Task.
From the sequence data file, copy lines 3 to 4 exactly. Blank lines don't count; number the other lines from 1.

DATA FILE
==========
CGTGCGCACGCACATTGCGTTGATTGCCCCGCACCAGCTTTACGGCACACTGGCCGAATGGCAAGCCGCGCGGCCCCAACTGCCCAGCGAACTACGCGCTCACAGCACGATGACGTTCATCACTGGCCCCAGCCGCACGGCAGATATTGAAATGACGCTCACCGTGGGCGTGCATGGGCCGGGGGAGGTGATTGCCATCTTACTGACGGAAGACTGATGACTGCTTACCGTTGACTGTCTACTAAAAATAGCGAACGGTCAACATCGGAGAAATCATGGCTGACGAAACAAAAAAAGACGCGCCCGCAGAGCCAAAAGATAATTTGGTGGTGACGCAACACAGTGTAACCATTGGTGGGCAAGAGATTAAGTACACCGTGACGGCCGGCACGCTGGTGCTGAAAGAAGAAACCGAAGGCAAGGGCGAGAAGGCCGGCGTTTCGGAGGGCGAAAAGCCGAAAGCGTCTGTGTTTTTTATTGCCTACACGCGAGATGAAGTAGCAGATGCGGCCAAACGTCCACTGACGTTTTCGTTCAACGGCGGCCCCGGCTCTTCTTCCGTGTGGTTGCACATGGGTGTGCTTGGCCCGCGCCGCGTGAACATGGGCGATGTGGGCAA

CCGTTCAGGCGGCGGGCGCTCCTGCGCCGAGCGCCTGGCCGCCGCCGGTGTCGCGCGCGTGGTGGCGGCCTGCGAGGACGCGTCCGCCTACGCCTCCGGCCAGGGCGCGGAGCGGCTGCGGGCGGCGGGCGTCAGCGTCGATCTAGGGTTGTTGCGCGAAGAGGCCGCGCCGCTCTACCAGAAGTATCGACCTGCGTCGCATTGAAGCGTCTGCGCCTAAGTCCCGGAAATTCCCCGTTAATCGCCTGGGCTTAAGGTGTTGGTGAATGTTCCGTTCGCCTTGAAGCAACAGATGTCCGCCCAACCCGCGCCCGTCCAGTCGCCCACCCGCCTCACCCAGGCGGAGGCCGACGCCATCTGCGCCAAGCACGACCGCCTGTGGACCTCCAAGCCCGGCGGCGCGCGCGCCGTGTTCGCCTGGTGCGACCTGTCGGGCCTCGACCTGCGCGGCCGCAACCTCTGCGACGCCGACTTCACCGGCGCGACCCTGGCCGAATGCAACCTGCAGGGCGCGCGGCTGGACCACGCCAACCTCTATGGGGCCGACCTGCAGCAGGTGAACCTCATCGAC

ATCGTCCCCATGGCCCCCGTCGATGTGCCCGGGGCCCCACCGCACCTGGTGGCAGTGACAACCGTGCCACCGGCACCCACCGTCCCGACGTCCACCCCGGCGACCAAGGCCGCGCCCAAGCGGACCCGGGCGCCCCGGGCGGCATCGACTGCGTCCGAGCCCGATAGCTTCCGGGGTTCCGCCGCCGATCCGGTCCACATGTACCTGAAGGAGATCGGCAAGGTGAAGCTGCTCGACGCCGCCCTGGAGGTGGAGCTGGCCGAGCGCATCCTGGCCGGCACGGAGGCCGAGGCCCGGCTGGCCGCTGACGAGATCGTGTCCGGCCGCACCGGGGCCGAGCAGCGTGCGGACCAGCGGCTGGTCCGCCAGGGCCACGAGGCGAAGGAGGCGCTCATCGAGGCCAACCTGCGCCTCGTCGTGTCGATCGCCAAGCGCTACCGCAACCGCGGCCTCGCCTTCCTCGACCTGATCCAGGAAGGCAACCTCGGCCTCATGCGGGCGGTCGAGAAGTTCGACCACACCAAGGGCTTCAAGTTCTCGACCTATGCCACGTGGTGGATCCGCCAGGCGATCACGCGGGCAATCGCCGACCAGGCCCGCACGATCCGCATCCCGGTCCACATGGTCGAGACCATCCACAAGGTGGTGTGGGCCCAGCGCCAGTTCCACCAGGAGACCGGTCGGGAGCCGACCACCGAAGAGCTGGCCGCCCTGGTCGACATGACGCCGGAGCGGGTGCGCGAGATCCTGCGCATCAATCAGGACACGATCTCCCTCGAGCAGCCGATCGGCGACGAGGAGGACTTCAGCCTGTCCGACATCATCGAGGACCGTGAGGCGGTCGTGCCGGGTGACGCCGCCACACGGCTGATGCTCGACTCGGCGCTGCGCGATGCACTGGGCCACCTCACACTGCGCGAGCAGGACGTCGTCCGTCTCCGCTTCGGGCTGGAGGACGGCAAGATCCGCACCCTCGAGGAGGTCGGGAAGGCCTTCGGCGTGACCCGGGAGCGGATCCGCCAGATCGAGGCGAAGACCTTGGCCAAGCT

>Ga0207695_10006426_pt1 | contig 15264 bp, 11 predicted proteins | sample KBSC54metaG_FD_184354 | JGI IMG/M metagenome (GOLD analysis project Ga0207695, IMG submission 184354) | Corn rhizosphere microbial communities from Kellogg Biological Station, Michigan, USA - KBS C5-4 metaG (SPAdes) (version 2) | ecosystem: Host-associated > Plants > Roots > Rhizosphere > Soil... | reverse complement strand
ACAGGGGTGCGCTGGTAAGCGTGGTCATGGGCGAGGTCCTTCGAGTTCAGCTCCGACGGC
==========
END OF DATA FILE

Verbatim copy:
ATCGTCCCCATGGCCCCCGTCGATGTGCCCGGGGCCCCACCGCACCTGGTGGCAGTGACAACCGTGCCACCGGCACCCACCGTCCCGACGTCCACCCCGGCGACCAAGGCCGCGCCCAAGCGGACCCGGGCGCCCCGGGCGGCATCGACTGCGTCCGAGCCCGATAGCTTCCGGGGTTCCGCCGCCGATCCGGTCCACATGTACCTGAAGGAGATCGGCAAGGTGAAGCTGCTCGACGCCGCCCTGGAGGTGGAGCTGGCCGAGCGCATCCTGGCCGGCACGGAGGCCGAGGCCCGGCTGGCCGCTGACGAGATCGTGTCCGGCCGCACCGGGGCCGAGCAGCGTGCGGACCAGCGGCTGGTCCGCCAGGGCCACGAGGCGAAGGAGGCGCTCATCGAGGCCAACCTGCGCCTCGTCGTGTCGATCGCCAAGCGCTACCGCAACCGCGGCCTCGCCTTCCTCGACCTGATCCAGGAAGGCAACCTCGGCCTCATGCGGGCGGTCGAGAAGTTCGACCACACCAAGGGCTTCAAGTTCTCGACCTATGCCACGTGGTGGATCCGCCAGGCGATCACGCGGGCAATCGCCGACCAGGCCCGCACGATCCGCATCCCGGTCCACATGGTCGAGACCATCCACAAGGTGGTGTGGGCCCAGCGCCAGTTCCACCAGGAGACCGGTCGGGAGCCGACCACCGAAGAGCTGGCCGCCCTGGTCGACATGACGCCGGAGCGGGTGCGCGAGATCCTGCGCATCAATCAGGACACGATCTCCCTCGAGCAGCCGATCGGCGACGAGGAGGACTTCAGCCTGTCCGACATCATCGAGGACCGTGAGGCGGTCGTGCCGGGTGACGCCGCCACACGGCTGATGCTCGACTCGGCGCTGCGCGATGCACTGGGCCACCTCACACTGCGCGAGCAGGACGTCGTCCGTCTCCGCTTCGGGCTGGAGGACGGCAAGATCCGCACCCTCGAGGAGGTCGGGAAGGCCTTCGGCGTGACCCGGGAGCGGATCCGCCAGATCGAGGCGAAGACCTTGGCCAAGCT

>Ga0207695_10006426_pt1 | contig 15264 bp, 11 predicted proteins | sample KBSC54metaG_FD_184354 | JGI IMG/M metagenome (GOLD analysis project Ga0207695, IMG submission 184354) | Corn rhizosphere microbial communities from Kellogg Biological Station, Michigan, USA - KBS C5-4 metaG (SPAdes) (version 2) | ecosystem: Host-associated > Plants > Roots > Rhizosphere > Soil... | reverse complement strand